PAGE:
Summertime in Texas means rising temperatures, long days and the emergence of maintenance forces ready to take on approximately 186,000 lane miles of roadways. The Texas Department of Transportation (TxDOT) spends over $2 billion annually to maintain the state’s roadways, and seal coats are an important part of TxDOT‘s preventative maintenance program. But what happens when the maintenance needs maintenance?
A recent test demonstration led by Darlene Goehl, P.E., a pavement and materials engineer in the TxDOT Bryan District, sought to find a cost-effective option for correcting “bleeding” or “flushing,” which is a common problem with seal coats and surface treatments in Texas.
“Bleeding or flushing occurs when excess asphalt binder is pushed to the pavement surface, covering the aggregate,” explains Texas Transportation Institute (TTI)Research Engineer Cindy Estakhri. “What you will see is a black and frequently sticky surface, which can lead to a loss of skid resistance.”
The demonstration project was conducted on a half-mile stretch of road in Grimes County, Texas. The process involved using a truck called the “Blaster Vac” that sprays ultra-high-pressure water at 36,000 psi onto the flushed roadway surface to remove excess asphalt. The water and asphalt residue are then vacuumed up.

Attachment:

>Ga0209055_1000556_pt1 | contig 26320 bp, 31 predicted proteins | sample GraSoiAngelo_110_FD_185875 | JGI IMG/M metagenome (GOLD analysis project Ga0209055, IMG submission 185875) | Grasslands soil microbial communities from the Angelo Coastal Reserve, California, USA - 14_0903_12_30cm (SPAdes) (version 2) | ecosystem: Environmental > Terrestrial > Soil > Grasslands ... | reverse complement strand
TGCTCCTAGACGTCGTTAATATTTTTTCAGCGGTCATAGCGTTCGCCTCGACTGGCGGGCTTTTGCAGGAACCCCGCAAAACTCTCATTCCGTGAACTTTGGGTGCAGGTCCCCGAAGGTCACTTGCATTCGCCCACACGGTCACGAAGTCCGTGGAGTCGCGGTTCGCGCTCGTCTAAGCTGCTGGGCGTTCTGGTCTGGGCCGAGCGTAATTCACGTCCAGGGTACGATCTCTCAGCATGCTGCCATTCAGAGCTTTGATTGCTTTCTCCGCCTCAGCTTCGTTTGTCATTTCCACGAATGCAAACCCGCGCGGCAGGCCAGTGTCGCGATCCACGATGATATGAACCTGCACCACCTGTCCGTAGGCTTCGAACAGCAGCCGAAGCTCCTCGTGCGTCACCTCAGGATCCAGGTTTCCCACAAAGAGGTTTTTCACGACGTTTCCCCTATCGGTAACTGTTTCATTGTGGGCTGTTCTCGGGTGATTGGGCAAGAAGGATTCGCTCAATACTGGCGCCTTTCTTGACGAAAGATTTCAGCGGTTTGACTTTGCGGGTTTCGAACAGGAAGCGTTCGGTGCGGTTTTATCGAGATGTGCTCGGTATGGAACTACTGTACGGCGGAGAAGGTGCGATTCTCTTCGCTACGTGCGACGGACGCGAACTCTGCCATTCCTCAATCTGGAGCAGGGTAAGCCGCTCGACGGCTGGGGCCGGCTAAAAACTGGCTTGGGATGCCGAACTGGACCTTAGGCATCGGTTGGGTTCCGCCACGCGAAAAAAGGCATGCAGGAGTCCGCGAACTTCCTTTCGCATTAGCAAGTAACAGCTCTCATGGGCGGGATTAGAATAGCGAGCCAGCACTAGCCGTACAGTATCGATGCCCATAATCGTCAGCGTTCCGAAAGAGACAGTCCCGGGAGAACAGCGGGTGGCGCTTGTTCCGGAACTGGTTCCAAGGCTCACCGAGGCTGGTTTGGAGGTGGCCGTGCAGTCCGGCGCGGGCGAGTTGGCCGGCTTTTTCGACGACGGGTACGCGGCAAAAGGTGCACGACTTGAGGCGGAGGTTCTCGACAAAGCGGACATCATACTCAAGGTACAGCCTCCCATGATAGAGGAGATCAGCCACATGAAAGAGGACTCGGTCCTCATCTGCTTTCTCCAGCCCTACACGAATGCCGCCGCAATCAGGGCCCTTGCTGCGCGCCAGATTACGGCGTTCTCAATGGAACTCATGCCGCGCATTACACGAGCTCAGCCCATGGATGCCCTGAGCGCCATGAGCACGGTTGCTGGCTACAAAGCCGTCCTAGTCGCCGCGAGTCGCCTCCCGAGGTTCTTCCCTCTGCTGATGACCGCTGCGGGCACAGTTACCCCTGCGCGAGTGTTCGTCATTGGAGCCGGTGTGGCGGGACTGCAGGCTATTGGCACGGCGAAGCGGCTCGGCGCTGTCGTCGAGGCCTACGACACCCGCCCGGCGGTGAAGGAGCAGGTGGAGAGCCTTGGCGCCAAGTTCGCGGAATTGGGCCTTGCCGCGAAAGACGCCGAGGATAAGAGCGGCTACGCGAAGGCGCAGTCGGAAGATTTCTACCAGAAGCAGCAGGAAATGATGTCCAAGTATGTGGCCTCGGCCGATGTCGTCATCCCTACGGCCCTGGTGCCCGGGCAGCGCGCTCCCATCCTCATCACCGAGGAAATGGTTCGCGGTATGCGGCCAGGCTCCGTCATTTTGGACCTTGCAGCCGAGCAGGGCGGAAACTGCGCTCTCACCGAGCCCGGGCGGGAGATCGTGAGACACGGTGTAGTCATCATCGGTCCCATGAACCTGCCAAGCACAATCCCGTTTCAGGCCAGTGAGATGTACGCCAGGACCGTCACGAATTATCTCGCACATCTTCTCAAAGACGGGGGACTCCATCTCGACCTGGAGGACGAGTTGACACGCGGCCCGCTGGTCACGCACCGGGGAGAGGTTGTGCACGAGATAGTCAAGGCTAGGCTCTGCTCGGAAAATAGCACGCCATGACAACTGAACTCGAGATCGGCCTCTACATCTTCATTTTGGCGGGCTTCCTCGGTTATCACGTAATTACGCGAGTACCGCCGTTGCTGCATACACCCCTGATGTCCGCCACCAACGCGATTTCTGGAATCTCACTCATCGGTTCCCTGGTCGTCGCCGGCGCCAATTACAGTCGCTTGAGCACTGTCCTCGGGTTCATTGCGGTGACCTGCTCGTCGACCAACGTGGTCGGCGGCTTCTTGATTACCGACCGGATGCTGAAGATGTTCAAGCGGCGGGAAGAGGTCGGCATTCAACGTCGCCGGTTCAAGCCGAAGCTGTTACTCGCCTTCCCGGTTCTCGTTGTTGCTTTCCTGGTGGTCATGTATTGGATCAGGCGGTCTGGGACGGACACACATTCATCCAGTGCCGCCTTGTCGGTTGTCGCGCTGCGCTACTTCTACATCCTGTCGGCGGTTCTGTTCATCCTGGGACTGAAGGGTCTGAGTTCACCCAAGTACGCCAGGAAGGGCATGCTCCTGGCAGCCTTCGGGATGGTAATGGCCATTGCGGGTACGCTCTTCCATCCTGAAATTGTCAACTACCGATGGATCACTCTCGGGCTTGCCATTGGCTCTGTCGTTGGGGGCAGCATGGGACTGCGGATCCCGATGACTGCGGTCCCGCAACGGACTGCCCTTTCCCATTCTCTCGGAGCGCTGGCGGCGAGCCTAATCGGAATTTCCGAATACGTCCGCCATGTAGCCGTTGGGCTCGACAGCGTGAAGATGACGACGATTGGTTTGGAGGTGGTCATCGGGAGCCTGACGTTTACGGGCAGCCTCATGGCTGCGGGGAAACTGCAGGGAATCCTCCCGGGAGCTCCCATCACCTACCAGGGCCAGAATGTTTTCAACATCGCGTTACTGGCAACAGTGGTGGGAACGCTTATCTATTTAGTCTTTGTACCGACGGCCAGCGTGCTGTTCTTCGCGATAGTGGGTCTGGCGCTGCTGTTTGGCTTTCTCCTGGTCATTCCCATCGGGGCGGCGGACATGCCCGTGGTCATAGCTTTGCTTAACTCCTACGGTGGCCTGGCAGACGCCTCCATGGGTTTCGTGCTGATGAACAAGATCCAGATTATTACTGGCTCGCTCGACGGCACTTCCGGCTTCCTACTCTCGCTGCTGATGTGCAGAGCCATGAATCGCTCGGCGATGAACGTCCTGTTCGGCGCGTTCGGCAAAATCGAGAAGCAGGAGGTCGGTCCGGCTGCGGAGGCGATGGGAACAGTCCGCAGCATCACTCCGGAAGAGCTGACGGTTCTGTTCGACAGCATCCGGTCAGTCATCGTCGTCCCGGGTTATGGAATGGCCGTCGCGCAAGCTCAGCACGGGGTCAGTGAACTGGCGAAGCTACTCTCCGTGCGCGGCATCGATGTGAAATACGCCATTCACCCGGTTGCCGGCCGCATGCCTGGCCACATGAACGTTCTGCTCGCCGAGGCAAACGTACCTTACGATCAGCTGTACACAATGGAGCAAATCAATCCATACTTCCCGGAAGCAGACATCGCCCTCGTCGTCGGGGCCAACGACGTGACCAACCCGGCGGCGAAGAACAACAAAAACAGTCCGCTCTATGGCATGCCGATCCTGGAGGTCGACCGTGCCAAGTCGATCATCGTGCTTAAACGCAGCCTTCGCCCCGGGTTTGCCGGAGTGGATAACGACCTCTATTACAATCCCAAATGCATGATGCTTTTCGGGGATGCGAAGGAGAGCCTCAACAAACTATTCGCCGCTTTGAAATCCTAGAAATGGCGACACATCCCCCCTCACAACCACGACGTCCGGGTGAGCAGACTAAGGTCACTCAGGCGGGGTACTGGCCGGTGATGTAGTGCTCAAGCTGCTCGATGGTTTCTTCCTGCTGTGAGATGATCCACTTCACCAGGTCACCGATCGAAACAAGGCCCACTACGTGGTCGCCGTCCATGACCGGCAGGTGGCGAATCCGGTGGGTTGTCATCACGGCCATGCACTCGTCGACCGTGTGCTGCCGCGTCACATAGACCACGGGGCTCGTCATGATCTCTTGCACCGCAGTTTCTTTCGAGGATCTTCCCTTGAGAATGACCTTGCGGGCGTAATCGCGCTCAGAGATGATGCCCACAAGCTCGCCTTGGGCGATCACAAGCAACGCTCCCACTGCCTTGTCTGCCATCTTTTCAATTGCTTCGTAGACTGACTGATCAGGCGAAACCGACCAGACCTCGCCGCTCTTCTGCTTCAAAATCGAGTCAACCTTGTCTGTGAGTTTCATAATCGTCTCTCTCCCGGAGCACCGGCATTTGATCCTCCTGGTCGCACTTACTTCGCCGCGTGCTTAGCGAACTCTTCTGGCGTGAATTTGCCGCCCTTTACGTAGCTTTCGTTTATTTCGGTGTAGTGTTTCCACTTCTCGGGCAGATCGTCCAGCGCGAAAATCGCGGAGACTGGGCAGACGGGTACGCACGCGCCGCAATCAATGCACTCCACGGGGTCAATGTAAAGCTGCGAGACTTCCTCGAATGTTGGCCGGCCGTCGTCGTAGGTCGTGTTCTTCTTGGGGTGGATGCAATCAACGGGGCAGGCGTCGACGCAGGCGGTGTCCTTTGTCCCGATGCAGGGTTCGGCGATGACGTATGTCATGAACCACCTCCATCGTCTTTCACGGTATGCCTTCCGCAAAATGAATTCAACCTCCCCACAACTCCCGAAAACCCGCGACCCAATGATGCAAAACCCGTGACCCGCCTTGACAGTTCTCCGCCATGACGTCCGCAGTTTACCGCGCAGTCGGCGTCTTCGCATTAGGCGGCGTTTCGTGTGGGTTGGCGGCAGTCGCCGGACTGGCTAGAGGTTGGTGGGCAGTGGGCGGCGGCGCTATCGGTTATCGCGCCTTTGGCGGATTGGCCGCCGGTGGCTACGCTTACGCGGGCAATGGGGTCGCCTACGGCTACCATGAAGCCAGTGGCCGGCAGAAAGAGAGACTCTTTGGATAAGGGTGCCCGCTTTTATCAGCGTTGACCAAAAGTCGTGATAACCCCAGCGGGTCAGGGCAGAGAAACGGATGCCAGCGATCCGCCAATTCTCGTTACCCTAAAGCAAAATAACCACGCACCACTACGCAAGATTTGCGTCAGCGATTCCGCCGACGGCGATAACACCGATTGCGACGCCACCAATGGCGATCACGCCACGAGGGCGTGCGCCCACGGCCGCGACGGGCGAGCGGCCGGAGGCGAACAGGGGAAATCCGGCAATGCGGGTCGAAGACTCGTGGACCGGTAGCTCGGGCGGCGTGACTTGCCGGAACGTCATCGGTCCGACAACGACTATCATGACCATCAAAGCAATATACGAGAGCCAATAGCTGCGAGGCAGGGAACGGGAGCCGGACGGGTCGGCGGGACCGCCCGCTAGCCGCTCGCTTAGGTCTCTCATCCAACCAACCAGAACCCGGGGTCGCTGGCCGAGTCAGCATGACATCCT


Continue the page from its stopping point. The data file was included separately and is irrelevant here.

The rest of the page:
“This is the first time ultra-high-pressure water blasting technology has been used in Texas for treatment of flushed seal coats,” said Goehl. “We picked a test section that exhibited heavy flushing across the roadway, not just in the wheel paths. It truly is a worst-case scenario type of road that is able to give us a true measure of how this technology works.”
The treatment width of the Blaster Vac sprayer and vacuum deck is 2 feet, and after one pass the observers were able to notice a significant amount of excess asphalt removed from the roadway surface.
“One of my concerns was that the water would blast not only the asphalt, but also the aggregate down to the base,” said Goehl. “This test showed that not to be the case, and that the aggregate was not removed with the excess asphalt.”
The Blaster Vac demonstration is a first step toward implementation of findings from TxDOT research project 0-5230, a study about short-term solutions to “bleeding” asphalt pavements led by Texas Tech University Assistant Professor of Civil Engineering William Lawson, P.E.
In observing the Blaster Vac demonstration, Dr. Lawson noted that the ultra-high-pressure water cutting treatment not only helped to restore the macrotexture of the seal-coat by removing excess asphalt, but also improved the microtexture of the exposed seal coat aggregate. “This will further improve friction resistance for these applications,” said Lawson.
TxDOT will monitor the Grimes County test section to determine if water blasting is a cost-effective method to remove excess asphalt and improve the friction characteristics of the pavement.
“Certainly this test is encouraging,” said Goehl. “This technology has the potential to save the state time and money by performing maintenance on a roadway instead of having to do a full resurfacing of the pavement.”